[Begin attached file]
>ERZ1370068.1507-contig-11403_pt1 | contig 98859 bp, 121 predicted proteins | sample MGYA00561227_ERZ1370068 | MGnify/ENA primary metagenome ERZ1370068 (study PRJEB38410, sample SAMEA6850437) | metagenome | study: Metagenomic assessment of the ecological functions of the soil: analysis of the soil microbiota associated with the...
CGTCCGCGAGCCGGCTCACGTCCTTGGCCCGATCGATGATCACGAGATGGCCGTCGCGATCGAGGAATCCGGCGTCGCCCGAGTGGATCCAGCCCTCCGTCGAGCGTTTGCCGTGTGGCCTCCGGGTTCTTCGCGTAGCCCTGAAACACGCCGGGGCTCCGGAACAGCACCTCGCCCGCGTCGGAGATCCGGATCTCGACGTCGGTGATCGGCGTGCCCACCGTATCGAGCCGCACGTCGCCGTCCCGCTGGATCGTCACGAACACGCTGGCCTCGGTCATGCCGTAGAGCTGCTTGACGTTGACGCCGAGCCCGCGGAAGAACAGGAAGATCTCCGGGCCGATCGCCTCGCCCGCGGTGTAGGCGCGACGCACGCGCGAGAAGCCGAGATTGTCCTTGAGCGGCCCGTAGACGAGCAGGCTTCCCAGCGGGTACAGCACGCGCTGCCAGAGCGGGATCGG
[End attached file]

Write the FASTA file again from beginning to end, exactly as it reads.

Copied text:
>ERZ1370068.1507-contig-11403_pt1 | contig 98859 bp, 121 predicted proteins | sample MGYA00561227_ERZ1370068 | MGnify/ENA primary metagenome ERZ1370068 (study PRJEB38410, sample SAMEA6850437) | metagenome | study: Metagenomic assessment of the ecological functions of the soil: analysis of the soil microbiota associated with the...
CGTCCGCGAGCCGGCTCACGTCCTTGGCCCGATCGATGATCACGAGATGGCCGTCGCGATCGAGGAATCCGGCGTCGCCCGAGTGGATCCAGCCCTCCGTCGAGCGTTTGCCGTGTGGCCTCCGGGTTCTTCGCGTAGCCCTGAAACACGCCGGGGCTCCGGAACAGCACCTCGCCCGCGTCGGAGATCCGGATCTCGACGTCGGTGATCGGCGTGCCCACCGTATCGAGCCGCACGTCGCCGTCCCGCTGGATCGTCACGAACACGCTGGCCTCGGTCATGCCGTAGAGCTGCTTGACGTTGACGCCGAGCCCGCGGAAGAACAGGAAGATCTCCGGGCCGATCGCCTCGCCCGCGGTGTAGGCGCGACGCACGCGCGAGAAGCCGAGATTGTCCTTGAGCGGCCCGTAGACGAGCAGGCTTCCCAGCGGGTACAGCACGCGCTGCCAGAGCGGGATCGG